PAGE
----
First, global powers like the United States should work to make this fall s international meeting on Middle East peace inclusive, with representatives from all of Israel s immediate neighbors as well as the sponsors of the Arab peace initiative. Including countries like Syria will not be easy given the tensions and suspicions throughout the region, but intentionally excluding key countries will not likely yield any serious results.
Second, the United States should increase its bilateral diplomatic engagement with Syria. In the past six months, US officials have participated in regional sessions on Iraq, including a security conference hosted by Syria this past summer, but it has avoided engaging in the tough diplomacy to test the Syrian regime s intentions and shape its actions on the Lebanese and the Arab-Israeli fronts. This diplomacy is complicated by a number of factors – including the continued investigation into the assassination of Lebanese Prime Minister Rafiq El Hariri, Syria s relationship with Hezbollah, and its relationship with Iran – but trying to isolate Syria has not advanced US interests or stability in the region. The United States should make clear that the pursuit of a Syrian track will not come at the expense of Lebanese sovereignty or efforts to advance the Israeli-Palestinian track.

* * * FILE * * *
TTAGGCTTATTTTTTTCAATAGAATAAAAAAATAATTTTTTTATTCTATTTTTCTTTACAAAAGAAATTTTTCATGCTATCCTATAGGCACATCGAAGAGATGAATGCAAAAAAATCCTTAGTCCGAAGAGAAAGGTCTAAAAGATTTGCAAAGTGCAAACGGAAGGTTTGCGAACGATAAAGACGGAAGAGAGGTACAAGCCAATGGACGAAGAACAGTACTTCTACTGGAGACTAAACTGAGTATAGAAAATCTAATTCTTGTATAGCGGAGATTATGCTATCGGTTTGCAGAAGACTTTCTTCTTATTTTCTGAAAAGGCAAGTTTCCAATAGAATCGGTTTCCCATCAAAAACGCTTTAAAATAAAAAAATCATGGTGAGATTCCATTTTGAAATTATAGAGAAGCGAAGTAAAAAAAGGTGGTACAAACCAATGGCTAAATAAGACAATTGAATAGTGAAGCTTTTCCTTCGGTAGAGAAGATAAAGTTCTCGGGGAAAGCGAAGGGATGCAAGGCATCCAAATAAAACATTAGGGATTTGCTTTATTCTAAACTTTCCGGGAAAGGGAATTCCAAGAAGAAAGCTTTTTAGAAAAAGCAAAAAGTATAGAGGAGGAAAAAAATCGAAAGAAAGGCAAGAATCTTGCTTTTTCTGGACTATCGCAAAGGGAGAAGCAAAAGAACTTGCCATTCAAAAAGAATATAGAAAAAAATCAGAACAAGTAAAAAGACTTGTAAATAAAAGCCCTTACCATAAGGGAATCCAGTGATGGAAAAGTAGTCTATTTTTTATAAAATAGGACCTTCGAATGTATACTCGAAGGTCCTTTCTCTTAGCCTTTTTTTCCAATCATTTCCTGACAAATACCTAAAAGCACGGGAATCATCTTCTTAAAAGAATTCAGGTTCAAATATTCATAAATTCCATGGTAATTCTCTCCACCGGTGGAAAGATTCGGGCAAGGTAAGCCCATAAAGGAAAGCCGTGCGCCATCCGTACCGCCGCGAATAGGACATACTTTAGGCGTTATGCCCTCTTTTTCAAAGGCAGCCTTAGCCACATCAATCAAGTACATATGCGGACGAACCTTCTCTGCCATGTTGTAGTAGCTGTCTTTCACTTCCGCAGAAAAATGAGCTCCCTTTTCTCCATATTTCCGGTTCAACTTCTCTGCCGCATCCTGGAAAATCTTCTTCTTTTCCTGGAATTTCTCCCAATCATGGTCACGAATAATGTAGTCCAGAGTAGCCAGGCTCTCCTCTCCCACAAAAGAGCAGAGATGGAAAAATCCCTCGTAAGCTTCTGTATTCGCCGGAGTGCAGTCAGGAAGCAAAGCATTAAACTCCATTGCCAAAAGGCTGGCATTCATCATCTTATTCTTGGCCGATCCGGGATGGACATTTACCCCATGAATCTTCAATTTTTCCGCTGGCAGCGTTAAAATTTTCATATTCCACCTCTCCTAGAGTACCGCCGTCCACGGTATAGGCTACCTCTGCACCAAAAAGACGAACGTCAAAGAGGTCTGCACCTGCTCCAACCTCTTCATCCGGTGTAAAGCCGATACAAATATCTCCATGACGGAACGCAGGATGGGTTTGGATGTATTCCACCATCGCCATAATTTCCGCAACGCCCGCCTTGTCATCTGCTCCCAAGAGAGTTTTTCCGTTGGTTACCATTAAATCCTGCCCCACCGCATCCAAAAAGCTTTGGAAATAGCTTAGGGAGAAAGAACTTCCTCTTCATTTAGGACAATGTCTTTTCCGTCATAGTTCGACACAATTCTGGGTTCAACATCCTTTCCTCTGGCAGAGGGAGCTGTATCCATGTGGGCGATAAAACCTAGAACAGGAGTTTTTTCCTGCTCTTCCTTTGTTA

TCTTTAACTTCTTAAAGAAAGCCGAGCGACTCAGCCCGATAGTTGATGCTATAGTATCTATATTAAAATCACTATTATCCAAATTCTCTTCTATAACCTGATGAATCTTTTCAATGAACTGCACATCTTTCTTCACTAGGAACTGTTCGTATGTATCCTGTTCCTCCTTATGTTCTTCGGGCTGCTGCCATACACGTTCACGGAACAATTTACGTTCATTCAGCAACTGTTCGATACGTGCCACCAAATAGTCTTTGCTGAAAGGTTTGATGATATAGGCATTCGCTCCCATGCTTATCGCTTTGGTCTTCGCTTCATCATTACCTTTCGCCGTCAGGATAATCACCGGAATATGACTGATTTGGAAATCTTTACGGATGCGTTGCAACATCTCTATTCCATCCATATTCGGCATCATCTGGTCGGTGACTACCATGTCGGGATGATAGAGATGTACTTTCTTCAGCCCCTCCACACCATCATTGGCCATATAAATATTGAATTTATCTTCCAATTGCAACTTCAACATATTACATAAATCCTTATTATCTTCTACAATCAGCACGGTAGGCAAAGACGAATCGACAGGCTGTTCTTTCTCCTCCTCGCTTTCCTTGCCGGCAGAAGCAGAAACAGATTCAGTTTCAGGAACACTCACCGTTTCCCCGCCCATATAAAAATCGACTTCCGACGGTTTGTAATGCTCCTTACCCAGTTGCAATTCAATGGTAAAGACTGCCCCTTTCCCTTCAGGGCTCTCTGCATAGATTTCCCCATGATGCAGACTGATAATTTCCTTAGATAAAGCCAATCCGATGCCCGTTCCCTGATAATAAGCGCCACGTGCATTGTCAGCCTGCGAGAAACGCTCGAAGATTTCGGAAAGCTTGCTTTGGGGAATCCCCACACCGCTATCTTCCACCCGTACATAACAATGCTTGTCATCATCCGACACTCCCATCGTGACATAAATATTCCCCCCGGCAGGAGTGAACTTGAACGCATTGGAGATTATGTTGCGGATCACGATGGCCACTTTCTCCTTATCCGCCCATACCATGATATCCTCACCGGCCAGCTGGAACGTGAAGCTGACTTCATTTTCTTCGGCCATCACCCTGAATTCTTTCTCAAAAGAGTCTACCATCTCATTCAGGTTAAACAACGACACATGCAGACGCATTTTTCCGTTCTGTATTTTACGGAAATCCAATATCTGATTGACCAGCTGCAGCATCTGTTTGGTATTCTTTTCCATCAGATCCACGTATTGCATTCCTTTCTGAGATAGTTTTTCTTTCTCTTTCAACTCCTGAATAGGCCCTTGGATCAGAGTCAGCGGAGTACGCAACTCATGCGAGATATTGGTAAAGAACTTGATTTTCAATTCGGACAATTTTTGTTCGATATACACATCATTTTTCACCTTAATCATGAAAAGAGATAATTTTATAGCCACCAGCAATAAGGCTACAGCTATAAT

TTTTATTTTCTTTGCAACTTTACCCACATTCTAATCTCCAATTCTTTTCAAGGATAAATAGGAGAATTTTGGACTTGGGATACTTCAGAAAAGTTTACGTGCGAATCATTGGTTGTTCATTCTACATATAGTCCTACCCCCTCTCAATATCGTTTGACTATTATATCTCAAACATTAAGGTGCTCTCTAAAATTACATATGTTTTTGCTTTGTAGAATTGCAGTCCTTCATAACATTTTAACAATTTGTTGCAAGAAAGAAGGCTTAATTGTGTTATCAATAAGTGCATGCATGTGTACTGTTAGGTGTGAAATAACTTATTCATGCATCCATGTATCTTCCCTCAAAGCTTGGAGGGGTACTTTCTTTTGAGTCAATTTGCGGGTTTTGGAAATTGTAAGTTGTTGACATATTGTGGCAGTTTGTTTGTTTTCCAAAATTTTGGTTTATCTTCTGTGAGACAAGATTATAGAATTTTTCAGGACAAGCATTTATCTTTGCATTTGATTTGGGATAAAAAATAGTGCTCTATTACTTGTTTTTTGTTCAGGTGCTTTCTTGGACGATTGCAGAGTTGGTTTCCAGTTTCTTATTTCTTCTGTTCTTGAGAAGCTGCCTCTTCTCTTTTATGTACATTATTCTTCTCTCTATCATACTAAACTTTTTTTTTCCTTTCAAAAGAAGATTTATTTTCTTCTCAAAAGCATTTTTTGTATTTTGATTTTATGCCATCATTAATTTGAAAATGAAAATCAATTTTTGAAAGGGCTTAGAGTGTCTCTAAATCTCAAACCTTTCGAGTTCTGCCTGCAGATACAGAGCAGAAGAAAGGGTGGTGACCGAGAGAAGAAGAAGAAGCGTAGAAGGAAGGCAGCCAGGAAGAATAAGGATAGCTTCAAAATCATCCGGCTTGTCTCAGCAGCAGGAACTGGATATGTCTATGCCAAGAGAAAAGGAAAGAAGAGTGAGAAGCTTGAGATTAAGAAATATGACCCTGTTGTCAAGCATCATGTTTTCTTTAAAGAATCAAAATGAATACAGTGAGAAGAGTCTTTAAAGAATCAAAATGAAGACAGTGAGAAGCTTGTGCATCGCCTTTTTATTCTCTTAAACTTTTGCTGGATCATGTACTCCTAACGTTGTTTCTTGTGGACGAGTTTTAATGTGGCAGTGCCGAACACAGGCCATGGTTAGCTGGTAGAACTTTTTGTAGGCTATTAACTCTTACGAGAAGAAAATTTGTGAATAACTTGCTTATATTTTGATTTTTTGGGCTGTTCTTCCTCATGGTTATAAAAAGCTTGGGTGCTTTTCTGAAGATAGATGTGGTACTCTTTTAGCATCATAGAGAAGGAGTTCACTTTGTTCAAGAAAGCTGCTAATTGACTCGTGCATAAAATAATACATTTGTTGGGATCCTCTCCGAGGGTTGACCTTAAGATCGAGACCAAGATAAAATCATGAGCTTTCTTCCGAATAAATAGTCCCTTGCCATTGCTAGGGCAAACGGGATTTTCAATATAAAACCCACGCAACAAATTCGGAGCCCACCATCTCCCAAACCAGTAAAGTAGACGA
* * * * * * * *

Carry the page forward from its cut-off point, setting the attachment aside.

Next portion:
Third, the international community must continue its efforts to stabilize Lebanon. To build a functioning and viable Lebanese state with control over the entirety of its territory, the United States should pursue both political and military assistance tracks. A new effort must be made to fully implement United Nations Security Council Resolution 1701 – including the provision that the Lebanese government must exercise full sovereignty over southern Lebanon.